Milwaukee’s Miller Park has been like a home away from home for the Chicago Cubs. Now it will forever be etched as a history-making venue for one of baseball’s most storied franchises.
One night after Carlos Zambrano became the first Cubs’ pitcher in 36 years to throw a no-hitter, Chicago tries to follow that up with a third straight victory to conclude their relocated series with the Houston Astros on Monday afternoon.
Pitching on 12 days rest due to a sore rotator cuff, Zambrano retired all but two hitters in Chicago’s 5-0 win over the Astros, who were the home team despite the game being played at a neutral site in Milwaukee after Hurricane Ike ravaged the Houston area this weekend.
“It’s a great feeling, a feeling that you can’t describe,” said Zambrano, who struck out 10 to become the first Cub since Milt Pappas on Sept. 2, 1972 to toss a no-hitter. “All my pitches were working great.”
After 23,441 fans - most of them cheering for the Cubs - witnessed history, Monday the clubs conclude this brief series, originally scheduled as a three-game set in Houston, but was moved after Friday and Saturday’s games were postponed due to the storm. If NL standings dictate the third game is needed, it will be played Sept. 29 at Houston after the final day of the season.
While it might be tough to follow up Sunday’s excitement, Chicago - which owns a 7 1/2-game lead over the fading Brewers in the NL Central - looks to improve to 6-0 at Miller Park this season. The Cubs swept a four-game set from the Brewers at the park dubbed “Wrigley North” from July 28-31 and are 35-26 all-time at the venue.
“It’s definitely to our advantage,” Chicago’s Derrek Lee told the Cubs’ official Web site. “Under the circumstances, you have to play wherever you can.”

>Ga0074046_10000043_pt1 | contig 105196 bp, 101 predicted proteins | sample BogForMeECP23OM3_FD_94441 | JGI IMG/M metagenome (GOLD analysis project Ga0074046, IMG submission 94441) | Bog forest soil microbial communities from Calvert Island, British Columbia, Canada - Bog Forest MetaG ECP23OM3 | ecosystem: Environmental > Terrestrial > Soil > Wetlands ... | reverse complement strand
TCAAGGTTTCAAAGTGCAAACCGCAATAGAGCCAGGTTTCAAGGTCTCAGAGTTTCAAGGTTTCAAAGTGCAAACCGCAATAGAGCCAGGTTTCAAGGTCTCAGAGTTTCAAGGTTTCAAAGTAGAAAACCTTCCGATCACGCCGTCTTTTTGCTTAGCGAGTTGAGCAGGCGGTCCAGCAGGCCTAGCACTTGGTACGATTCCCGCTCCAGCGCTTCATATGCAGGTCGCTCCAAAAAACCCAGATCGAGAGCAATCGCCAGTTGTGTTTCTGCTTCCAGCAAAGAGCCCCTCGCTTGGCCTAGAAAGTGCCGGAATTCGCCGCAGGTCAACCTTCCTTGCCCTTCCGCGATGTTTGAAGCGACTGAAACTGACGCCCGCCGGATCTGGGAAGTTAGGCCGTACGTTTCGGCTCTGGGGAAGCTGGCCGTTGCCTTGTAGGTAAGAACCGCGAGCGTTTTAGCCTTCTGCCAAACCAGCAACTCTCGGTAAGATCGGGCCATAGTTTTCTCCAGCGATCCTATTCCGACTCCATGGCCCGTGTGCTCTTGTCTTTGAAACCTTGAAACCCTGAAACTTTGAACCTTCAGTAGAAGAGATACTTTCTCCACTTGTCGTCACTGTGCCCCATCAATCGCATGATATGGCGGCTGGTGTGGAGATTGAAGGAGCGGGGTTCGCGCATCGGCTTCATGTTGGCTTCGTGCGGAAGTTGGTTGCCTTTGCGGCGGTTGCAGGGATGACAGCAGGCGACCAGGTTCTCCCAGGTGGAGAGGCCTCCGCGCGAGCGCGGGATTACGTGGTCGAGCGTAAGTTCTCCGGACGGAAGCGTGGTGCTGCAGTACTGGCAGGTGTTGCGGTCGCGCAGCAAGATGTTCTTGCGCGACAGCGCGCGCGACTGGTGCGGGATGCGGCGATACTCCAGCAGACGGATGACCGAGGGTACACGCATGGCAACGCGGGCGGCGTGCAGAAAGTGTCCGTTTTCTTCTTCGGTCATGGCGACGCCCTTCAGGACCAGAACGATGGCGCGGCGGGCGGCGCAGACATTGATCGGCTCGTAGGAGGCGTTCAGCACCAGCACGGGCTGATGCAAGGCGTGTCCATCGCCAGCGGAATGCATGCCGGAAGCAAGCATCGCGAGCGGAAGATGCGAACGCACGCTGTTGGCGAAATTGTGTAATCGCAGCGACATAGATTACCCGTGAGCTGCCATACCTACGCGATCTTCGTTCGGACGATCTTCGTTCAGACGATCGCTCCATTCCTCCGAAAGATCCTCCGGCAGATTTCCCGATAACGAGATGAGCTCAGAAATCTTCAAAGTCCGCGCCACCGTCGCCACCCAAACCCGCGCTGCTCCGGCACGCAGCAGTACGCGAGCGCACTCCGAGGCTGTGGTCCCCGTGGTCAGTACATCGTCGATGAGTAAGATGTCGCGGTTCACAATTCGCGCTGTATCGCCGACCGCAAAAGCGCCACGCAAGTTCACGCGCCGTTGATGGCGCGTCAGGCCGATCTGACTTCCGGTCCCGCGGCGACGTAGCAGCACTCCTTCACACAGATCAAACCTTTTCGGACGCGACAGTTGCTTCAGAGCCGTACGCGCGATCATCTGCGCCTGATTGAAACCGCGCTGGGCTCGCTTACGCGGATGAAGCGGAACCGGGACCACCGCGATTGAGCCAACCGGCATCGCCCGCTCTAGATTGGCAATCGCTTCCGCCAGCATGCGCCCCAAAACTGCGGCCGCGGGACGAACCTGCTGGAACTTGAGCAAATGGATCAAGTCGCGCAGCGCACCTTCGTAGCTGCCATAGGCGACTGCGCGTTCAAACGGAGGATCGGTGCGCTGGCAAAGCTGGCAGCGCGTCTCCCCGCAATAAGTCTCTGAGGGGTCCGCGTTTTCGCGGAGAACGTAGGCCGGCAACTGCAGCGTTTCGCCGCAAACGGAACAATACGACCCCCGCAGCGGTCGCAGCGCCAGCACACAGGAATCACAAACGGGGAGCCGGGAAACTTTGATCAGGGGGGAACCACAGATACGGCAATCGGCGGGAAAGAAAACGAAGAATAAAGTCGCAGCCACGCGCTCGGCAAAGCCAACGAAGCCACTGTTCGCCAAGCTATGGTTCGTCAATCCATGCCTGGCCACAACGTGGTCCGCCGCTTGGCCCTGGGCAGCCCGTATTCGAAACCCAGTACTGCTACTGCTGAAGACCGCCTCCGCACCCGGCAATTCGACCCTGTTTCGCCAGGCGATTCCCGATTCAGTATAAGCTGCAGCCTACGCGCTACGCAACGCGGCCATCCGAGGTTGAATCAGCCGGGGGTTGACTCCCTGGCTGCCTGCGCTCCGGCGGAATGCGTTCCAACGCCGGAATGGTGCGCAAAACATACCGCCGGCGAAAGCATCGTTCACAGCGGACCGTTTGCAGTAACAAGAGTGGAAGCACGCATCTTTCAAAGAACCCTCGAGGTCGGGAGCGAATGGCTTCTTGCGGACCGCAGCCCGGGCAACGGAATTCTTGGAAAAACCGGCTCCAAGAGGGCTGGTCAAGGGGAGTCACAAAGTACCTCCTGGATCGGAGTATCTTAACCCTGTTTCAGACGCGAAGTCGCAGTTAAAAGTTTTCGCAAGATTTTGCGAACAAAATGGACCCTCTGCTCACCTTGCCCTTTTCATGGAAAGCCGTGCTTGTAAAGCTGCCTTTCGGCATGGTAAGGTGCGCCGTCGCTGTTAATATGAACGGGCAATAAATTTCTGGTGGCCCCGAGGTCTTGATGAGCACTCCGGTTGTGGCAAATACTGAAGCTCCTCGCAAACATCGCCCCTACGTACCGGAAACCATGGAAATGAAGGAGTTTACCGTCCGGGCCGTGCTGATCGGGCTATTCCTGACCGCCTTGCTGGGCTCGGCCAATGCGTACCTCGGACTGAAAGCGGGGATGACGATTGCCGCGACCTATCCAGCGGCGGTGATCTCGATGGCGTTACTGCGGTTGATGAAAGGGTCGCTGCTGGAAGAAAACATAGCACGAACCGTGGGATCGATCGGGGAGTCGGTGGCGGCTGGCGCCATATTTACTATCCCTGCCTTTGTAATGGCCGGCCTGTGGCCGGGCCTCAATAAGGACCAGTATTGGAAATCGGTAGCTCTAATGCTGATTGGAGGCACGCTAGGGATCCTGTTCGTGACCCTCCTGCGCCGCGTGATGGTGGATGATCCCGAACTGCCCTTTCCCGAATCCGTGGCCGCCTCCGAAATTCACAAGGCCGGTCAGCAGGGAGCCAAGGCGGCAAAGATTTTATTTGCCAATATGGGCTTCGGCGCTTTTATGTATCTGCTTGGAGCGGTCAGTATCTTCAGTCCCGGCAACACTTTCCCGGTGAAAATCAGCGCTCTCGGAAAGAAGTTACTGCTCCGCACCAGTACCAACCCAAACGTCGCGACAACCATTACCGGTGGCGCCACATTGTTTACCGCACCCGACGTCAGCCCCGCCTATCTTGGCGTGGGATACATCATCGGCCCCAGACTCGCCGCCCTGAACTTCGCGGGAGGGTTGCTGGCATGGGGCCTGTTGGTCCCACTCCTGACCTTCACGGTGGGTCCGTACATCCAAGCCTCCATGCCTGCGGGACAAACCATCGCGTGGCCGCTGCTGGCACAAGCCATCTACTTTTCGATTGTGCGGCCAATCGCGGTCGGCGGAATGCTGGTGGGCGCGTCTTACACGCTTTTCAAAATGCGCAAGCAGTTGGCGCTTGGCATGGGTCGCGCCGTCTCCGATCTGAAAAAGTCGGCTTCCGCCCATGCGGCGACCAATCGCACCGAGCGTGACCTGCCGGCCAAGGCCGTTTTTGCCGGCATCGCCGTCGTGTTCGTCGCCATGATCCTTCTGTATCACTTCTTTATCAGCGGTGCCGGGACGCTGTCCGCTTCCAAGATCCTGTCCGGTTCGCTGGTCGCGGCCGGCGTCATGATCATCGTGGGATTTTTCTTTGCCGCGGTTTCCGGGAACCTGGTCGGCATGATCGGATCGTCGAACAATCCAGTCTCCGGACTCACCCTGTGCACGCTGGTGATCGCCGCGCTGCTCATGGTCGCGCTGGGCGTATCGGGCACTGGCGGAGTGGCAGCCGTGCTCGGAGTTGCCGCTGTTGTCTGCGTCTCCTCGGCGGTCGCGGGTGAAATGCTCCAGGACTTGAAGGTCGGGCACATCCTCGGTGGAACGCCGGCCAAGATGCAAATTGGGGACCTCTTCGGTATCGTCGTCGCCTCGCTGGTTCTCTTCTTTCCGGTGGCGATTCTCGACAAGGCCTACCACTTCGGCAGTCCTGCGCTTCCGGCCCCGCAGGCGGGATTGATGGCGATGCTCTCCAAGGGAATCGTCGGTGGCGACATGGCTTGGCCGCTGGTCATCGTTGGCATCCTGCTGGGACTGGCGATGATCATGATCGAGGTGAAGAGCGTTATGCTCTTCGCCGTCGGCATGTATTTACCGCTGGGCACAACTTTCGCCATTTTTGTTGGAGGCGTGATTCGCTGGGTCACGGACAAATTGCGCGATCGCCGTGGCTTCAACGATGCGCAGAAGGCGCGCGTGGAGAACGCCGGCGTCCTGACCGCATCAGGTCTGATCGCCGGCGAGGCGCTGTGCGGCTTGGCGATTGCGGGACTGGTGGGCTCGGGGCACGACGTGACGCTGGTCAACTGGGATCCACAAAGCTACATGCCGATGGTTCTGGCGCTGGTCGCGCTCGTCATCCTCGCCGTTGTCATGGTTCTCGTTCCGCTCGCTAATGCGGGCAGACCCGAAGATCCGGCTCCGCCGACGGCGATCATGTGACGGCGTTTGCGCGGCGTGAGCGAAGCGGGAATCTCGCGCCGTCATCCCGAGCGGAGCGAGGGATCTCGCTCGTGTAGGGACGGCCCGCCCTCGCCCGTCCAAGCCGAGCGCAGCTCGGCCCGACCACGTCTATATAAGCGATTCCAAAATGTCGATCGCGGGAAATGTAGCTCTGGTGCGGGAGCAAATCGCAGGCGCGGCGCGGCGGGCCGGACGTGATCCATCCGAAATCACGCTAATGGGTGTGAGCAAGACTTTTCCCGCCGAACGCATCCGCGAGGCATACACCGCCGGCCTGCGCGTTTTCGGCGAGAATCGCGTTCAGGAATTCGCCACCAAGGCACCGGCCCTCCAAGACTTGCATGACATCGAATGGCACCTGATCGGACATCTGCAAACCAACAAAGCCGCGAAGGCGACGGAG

Alfonso Soriano opened Sunday’s contest with a leadoff homer and Lee drove in a pair of runs with a double during a four-run third inning. Lee is hitting .387 (24-for-62) with 12 RBIs against Houston in 2008.
Astros coaches and players would have preferred to play the games at home or at a site they felt was more neutral than Miller - some 90 miles north of Chicago - which proved to be the most viable option when playing in Houston was no longer possible.
“It’s like a Cub home game,” Cooper said. “Only they’re not the ‘home’ team, we are. I’m not happy about that. I need to tell the commissioner that.
“(But) I’m letting it go now. It’s time to play baseball.”
The loss cooled off the Astros (80-68), who had won six in a row and 14 of 15 to jump back into the playoff race. Though 9 1/2 games back of Chicago in the division, Houston is two back of wild-card co-leaders Milwaukee and Philadelphia.
Hunter Pence went 0-for-2 on Sunday, snapping his 13-game hitting streak. He is batting .404 (21-for-52) since Aug. 29.
On Tuesday, the Astros try to bounce back against Chicago’s Ted Lilly (14-9, 4.29 ERA), who avoided a third straight loss by allowing one run and five hits in eight innings of a 4-3 win at St. Louis on Wednesday.
The left-hander, who had given up eight runs in 8 2-3 innings of his previous two starts, is 2-1 with a 3.06 ERA in five career games versus Houston and 1-0 with a 2.19 ERA against them this season.
The Astros counter with Brian Moehler (11-6, 4.16), who looks for his second straight win after allowing two runs and five hits in six innings of a 7-4 win over Pittsburgh on Wednesday.
The right-hander is 2-1 with a 3.00 ERA in six starts versus Chicago and 1-1 with a 2.12 ERA in three this season.
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